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Moved this out of the article, it needs to be looked at.

One of the most significant developments of computer architecture was the discovery that binary numbers were the least expensive form for electronic storage.

Two different approaches to registers have been pursued.

The first was to have an electronically-controlled switch for each possible state of each digit of the register. Any one switch, when on, turns off all the other switches. This system is stable, and is standard engineering practice.

The other method is to map several states to the charge in one capacitor. This approach can sometimes be used to save money. For example, most digital cameras use a charge coupled device as their sensor.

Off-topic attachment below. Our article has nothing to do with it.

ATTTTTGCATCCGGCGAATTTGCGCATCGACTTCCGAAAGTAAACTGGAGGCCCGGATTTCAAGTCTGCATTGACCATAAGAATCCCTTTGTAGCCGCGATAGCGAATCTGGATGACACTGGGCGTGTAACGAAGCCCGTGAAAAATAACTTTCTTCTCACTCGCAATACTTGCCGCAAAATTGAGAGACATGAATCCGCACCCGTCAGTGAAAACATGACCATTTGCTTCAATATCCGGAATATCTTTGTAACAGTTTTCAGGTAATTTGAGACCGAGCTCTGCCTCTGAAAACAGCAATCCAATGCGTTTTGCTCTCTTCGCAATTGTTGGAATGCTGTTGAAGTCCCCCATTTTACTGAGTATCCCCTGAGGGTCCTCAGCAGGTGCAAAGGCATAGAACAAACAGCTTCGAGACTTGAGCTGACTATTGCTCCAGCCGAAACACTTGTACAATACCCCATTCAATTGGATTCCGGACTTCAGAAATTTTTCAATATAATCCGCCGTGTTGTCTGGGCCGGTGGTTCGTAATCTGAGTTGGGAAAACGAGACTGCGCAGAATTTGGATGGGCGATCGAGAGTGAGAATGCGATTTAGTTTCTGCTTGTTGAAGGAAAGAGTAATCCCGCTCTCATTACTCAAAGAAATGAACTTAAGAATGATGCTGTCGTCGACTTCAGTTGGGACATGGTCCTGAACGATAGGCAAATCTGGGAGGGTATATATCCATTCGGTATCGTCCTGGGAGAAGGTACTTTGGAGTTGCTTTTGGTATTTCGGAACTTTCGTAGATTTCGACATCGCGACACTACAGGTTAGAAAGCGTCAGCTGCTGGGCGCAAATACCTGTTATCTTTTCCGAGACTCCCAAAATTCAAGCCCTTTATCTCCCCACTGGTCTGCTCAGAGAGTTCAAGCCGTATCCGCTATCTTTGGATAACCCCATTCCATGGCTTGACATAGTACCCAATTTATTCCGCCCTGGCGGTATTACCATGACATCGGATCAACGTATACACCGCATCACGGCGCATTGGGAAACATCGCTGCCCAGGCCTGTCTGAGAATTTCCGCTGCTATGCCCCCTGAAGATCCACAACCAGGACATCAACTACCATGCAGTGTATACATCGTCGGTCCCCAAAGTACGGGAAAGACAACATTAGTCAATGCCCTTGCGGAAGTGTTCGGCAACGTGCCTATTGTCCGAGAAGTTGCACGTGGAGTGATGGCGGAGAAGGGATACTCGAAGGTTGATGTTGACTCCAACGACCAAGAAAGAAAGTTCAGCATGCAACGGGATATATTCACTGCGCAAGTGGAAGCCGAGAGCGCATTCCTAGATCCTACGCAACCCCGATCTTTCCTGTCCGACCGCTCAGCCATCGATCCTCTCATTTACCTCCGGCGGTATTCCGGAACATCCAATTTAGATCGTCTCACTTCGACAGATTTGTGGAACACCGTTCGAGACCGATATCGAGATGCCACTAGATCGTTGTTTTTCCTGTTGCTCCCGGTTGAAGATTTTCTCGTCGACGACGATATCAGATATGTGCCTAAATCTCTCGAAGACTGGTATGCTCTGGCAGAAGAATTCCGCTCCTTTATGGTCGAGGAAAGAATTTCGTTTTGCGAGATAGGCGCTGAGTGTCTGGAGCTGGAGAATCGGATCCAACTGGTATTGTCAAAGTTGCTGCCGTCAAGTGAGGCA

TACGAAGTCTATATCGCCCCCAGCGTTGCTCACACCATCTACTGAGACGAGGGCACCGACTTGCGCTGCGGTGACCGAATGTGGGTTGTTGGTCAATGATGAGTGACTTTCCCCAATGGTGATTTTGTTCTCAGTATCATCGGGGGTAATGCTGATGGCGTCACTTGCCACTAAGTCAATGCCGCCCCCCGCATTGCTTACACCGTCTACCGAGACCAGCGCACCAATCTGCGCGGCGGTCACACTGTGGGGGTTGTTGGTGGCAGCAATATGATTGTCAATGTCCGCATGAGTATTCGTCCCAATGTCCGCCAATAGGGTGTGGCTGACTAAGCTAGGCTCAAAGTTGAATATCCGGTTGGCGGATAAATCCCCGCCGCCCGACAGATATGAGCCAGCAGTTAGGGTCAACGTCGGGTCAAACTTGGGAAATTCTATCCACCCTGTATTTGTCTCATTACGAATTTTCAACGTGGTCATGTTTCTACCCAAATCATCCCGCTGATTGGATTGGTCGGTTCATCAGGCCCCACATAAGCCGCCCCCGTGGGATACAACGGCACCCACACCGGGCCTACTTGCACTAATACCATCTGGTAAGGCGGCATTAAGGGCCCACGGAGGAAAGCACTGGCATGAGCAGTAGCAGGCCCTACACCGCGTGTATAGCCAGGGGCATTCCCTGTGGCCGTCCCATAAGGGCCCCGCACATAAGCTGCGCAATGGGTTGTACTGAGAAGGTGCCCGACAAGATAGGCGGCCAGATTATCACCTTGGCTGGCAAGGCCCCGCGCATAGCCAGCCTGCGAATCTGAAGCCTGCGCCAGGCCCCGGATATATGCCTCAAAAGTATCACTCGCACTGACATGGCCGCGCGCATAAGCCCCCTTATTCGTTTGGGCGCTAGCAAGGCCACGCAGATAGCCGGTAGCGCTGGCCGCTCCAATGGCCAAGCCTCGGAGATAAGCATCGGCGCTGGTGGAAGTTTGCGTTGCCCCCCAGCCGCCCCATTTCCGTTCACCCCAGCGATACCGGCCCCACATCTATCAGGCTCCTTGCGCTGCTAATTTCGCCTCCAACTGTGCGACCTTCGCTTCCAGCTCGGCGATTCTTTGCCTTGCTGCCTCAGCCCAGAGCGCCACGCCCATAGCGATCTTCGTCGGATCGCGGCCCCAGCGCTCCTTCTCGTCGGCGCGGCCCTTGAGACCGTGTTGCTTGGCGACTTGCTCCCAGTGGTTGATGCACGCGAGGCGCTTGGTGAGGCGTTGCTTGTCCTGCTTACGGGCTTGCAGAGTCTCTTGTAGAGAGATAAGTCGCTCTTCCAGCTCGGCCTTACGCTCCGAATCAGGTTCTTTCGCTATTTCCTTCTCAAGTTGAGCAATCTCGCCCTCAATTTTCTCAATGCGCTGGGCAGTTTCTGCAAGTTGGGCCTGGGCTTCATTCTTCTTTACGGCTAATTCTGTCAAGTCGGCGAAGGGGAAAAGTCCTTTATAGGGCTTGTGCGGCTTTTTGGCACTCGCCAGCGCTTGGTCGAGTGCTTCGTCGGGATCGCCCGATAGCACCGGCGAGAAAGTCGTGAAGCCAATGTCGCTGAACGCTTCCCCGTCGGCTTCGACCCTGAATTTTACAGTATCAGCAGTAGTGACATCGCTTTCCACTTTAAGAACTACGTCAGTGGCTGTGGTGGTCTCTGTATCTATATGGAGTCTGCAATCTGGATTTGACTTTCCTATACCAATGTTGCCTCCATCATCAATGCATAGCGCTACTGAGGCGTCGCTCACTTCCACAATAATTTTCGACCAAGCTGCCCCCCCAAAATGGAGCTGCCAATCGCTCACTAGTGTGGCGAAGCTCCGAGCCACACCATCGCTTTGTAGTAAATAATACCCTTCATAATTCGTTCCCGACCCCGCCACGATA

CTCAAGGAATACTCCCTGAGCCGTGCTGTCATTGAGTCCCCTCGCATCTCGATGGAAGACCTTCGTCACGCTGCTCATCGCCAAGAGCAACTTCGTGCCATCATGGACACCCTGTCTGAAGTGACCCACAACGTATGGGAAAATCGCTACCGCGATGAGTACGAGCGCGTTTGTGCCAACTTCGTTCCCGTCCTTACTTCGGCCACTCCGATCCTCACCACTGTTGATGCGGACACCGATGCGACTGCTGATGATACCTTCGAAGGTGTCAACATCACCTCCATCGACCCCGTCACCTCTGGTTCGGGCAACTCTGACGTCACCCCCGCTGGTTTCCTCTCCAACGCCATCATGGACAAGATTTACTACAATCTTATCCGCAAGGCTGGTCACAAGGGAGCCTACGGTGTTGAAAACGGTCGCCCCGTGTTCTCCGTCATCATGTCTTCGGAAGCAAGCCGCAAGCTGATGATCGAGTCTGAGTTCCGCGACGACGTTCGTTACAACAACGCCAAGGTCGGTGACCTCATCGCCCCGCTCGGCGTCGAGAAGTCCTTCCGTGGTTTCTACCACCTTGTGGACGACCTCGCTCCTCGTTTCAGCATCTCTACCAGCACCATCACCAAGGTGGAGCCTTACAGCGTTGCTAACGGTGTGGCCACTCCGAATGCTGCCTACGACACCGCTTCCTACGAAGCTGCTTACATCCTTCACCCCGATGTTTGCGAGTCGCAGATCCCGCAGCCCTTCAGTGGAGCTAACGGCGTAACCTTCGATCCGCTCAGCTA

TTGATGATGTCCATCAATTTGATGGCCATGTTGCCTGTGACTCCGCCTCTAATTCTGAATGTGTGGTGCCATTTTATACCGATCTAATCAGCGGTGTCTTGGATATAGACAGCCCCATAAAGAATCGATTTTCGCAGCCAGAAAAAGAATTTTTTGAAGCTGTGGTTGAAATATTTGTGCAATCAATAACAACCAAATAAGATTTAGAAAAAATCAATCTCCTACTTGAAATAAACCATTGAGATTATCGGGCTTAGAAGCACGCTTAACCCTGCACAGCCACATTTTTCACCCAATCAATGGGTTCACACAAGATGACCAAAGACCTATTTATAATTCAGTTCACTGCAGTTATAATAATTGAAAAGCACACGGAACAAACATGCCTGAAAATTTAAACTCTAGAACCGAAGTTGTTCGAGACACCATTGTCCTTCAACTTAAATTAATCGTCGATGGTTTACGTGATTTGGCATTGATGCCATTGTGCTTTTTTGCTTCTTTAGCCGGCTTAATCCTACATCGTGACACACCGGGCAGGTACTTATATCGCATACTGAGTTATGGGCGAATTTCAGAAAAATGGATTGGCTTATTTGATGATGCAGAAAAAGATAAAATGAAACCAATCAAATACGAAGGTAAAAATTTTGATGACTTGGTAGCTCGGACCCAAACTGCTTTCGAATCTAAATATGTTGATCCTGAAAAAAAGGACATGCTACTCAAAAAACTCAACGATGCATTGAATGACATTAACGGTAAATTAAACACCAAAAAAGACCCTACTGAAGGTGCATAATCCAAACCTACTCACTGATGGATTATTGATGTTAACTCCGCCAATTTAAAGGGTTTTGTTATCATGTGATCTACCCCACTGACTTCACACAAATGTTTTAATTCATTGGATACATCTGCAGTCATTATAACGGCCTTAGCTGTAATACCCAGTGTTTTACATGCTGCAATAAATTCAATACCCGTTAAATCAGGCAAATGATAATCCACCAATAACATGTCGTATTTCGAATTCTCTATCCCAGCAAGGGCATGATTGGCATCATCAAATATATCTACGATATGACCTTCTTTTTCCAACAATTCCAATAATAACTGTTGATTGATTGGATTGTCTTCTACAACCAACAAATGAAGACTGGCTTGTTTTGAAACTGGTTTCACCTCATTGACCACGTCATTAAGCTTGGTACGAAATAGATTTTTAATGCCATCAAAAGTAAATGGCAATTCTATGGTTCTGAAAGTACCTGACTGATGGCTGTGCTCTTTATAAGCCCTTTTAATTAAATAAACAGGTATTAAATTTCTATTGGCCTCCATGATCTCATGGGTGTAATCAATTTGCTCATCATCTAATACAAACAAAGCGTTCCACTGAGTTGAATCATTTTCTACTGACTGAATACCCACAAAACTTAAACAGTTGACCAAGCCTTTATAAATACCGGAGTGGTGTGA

Well, I explained the logic, and put the text back in. It's the truth, really. Ray Van De Walker

It looks better now, thanks for rewording it. -- mike dill


I think the stuff about mapping several states to the charge in a capacitor is really more relevant for an article on memory technologies, myself. AFAIK (and I'm not a hardware expert, admittedly), registers have been implemented using switch logic for at least the microprocessor era and probably longer. --Robert Merkel